Low carb or low fat? It doesn’t make a difference.


Ten years ago, a study was published comparing the results of four popular diets – the Atkins (low carb), Zone (low carb), Ornish (vegan/low fat), and LEARN (high carb/low fat) – among 311 women. It found a huge difference between weight lost and gained. For example, some women lost 55 pounds, while others gained 20 pounds. How could this be?

Christopher Gardner, the nutrition scientist behind the study, decided to examine this question further, hypothesizing that the issue is not with figuring out which diet is best, but determining which diet is best for each person. It’s not a stretch, when you consider how unique one’s genetic makeup, microflora, hormone responses, and lifestyle is. From the abstract:

“Rather than seeking to determine if one dietary approach was better than the other for the general population, this study sought to examine whether greater overall weight loss success could be achieved by matching different people to different diets.”

The results from Gardner’s DIETFITS study came out several months ago and have been analyzed by registered dietitian/nutritionist Carrie Dennett for the Washington Post. She praises the study for being “real world” and “sustainable” – something that participants could realistically continue doing for the rest of their lives.

Dennett writes:

Because there’s no standard definition of “low-fat” or “low-carb,” Gardner asked the 609 participants to aim for 20 grams of carbs or fat, depending on their diet assignment. After a few weeks, they could adjust upward if needed. [He told them:]

“Please help define for the American public what is low-carb and low-fat, not just lower. What’s the lowest you can tolerate so you can look us in the eye and say, at the end of this period, ‘Yeah, I think that this place where I ended up is something I could do for the rest of my life’. ”

The low-fat group ate whole grains, legumes, low-fat organic milk, and lean meats. The low-carb group ate nut butters, coconut and olive oils, avocado, hard cheeses, eggs, and grass-fed meats. All were told to eat vegetables all day long, while minimizing refined flour and sugar.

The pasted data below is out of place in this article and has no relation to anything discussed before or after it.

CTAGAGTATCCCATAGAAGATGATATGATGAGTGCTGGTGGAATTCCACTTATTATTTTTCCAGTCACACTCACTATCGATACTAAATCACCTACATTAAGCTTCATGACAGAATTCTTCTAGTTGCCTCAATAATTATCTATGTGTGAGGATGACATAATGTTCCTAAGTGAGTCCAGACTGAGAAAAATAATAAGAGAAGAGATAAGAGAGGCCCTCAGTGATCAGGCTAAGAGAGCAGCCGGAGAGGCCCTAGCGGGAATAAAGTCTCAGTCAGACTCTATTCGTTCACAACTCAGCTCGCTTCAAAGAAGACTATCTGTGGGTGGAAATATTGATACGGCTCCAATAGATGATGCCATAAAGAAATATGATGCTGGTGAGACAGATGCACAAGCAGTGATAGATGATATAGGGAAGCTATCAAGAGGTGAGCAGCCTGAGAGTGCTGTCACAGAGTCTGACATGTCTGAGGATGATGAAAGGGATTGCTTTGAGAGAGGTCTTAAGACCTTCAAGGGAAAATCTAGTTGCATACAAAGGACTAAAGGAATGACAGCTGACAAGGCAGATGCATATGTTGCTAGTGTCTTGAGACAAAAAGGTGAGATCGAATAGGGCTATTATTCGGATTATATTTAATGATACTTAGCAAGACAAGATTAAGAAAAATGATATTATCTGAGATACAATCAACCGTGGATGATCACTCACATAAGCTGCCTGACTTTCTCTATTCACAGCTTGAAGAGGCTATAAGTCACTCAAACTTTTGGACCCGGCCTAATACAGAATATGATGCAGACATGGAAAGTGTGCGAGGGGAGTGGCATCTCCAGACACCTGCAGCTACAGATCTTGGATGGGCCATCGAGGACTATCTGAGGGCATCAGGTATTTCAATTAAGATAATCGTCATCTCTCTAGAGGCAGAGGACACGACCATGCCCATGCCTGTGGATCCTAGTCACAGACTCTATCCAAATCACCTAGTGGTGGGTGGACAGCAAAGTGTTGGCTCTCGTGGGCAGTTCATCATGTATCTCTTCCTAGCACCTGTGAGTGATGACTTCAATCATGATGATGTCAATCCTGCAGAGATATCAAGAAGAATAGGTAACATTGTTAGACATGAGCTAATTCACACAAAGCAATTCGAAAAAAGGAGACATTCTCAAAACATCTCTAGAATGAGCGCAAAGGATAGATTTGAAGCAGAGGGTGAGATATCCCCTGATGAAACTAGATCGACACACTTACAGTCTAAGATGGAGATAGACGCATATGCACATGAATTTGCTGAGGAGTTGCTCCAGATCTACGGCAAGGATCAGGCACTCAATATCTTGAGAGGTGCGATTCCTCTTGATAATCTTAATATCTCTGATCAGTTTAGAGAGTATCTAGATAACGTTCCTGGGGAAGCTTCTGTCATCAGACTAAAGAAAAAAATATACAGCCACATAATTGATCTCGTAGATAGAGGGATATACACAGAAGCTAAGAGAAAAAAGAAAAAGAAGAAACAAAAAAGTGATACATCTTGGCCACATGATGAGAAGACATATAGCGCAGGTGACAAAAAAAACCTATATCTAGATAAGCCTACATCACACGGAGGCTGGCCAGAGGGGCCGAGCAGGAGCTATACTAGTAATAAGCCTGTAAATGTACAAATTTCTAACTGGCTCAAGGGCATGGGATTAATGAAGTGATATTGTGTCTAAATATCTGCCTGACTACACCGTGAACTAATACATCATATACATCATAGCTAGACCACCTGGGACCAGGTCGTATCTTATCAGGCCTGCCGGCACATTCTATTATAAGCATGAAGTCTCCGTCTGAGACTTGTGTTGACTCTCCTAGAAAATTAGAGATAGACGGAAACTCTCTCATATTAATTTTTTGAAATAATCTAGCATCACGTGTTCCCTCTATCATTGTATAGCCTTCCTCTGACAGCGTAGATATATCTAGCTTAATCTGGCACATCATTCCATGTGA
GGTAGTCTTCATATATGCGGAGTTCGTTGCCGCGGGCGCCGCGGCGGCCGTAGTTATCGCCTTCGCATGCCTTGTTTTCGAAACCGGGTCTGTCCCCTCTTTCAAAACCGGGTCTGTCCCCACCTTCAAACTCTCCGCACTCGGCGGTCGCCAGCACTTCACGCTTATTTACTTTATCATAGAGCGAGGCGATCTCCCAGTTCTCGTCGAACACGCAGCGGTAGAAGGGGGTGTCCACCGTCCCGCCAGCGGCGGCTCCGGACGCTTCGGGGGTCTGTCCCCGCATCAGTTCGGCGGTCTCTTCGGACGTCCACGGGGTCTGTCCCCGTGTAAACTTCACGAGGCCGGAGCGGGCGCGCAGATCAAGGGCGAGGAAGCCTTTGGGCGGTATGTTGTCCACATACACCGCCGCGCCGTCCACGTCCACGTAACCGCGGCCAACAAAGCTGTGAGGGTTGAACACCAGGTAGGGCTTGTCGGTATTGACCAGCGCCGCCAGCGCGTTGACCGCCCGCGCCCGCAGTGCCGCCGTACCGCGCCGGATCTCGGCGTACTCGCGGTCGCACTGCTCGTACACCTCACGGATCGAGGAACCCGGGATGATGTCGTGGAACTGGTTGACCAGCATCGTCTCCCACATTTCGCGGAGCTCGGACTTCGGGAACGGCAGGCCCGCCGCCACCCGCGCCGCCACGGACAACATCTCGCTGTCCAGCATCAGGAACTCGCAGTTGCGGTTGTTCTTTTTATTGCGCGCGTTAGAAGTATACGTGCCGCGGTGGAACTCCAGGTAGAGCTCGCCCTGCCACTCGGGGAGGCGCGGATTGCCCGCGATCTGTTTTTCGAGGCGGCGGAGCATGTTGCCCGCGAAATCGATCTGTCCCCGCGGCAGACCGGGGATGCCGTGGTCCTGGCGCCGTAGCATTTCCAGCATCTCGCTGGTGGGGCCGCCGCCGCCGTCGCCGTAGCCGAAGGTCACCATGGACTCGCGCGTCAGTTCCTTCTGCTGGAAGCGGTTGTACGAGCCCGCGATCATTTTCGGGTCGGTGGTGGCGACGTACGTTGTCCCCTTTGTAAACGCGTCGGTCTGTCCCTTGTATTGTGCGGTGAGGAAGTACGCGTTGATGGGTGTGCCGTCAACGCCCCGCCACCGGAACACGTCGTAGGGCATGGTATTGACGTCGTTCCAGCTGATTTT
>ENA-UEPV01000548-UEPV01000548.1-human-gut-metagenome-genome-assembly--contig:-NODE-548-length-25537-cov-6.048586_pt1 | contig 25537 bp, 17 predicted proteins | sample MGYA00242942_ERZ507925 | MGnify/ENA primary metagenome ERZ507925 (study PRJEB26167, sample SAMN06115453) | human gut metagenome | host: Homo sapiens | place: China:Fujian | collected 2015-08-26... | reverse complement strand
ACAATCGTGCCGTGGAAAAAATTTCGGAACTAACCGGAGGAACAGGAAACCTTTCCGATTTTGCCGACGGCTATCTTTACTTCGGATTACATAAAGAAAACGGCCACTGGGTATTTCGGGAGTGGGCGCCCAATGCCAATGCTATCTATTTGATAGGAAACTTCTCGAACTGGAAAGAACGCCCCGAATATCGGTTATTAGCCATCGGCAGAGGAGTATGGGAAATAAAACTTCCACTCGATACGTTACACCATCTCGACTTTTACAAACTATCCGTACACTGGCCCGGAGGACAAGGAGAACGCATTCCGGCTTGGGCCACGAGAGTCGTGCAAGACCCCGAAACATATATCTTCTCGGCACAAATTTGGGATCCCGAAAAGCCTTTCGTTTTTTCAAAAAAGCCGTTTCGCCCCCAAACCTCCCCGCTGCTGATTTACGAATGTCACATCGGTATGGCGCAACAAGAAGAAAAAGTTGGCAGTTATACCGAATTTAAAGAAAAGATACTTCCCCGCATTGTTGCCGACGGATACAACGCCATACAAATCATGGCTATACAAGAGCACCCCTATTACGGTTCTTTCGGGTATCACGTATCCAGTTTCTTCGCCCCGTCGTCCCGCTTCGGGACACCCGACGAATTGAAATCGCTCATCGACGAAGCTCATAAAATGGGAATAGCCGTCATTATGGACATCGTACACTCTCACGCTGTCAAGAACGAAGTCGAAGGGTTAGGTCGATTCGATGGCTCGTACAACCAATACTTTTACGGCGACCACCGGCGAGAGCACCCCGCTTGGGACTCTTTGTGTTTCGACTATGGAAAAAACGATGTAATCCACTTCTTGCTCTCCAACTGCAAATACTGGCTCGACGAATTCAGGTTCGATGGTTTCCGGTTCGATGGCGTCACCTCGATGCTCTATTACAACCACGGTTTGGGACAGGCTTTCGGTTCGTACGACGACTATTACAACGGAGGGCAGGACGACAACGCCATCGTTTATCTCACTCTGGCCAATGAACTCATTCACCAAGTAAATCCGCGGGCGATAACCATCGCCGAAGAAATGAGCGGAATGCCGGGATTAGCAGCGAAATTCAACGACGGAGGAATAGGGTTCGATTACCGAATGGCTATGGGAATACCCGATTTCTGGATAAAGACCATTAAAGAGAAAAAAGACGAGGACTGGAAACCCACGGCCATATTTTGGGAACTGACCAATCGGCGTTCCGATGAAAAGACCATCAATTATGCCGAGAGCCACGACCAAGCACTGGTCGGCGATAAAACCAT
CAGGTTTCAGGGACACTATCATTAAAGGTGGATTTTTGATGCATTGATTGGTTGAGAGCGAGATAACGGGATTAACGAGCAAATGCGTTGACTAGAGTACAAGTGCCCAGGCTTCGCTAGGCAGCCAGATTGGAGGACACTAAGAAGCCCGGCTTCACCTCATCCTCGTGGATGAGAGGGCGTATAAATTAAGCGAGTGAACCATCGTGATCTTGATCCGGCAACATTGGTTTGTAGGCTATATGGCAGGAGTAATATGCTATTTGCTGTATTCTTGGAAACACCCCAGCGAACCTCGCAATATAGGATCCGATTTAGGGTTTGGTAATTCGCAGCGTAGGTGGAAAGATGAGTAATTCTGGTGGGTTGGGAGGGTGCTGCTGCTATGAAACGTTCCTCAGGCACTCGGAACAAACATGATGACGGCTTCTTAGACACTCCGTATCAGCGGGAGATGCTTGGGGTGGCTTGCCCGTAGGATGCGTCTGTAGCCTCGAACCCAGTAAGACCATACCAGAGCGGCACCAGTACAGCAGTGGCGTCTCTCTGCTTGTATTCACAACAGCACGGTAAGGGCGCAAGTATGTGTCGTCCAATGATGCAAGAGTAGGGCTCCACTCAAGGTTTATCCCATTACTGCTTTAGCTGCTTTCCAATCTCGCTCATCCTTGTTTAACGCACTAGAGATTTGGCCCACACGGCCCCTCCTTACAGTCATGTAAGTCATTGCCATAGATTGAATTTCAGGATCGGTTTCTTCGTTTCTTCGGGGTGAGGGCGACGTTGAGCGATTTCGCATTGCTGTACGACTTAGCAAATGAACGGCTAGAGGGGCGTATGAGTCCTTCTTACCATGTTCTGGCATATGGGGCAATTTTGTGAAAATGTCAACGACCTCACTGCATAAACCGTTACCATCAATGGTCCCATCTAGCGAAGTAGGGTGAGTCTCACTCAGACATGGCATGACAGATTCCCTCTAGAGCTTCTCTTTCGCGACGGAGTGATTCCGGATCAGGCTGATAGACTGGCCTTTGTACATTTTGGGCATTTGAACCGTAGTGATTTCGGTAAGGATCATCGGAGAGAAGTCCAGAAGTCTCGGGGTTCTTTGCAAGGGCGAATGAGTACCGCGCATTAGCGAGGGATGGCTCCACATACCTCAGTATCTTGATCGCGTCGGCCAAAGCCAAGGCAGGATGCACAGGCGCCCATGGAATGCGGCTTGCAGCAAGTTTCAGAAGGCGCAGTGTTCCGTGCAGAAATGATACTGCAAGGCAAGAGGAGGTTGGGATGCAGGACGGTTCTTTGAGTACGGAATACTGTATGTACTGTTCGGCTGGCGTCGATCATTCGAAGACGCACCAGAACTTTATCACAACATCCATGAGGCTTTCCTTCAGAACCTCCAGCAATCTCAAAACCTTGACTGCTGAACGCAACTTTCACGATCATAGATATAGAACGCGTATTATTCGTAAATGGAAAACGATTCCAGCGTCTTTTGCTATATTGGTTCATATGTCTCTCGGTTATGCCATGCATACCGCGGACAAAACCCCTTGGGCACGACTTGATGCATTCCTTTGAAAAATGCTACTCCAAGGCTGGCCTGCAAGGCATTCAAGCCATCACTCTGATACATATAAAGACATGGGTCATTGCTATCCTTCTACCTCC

Fascinatingly, at the end, there was no difference between the two diet types.

“The average weight loss for each group only differed by about two pounds, and each group had individuals who lost 65 pounds and others who gained 20 pounds. Neither group had an advantage when it came to metabolism slowing or fat loss vs. loss of lean muscle. The hypothesis that people who had insulin resistance (cells that resist insulin’s cue to take up glucose from the bloodstream) would do best on the low-carb diet, while those who did not would do better on a low-fat diet? That turned out not to be universally true. There was no pattern based on genetic makeup, either. Analysis based on participants’ gut microbiotas is pending.”

So, really, this suggests that neither low-carb nor low-fat is a magical formula. Either can work, in theory, depending on what you fill that dietary void with. (This is where many people go wrong, turning to overly processed or refined foods to feel satiated, rather than seeking out healthier alternatives.)

Gardner thinks that much of the study’s lasting success comes from prioritizing satiation, not cutting calories, and teaching participants how to satisfy their hunger in a healthy, wholesome way. Also, he believes that people’s attitudes toward food shifted. They cooked more food from scratch and purchased fresh ingredients – simple steps that can be real game-changers. There was also a focus on attaining satiation, not cutting calories, and knowing how to satisfy one’s hunger in a healthy way.

Michael Pollan’s advice is as relevant as ever: “Eat food, not too much, mostly plants.” And, as one commenter wisely added, “A variety of plants, mostly unprocessed, and mostly food you make yourself.”




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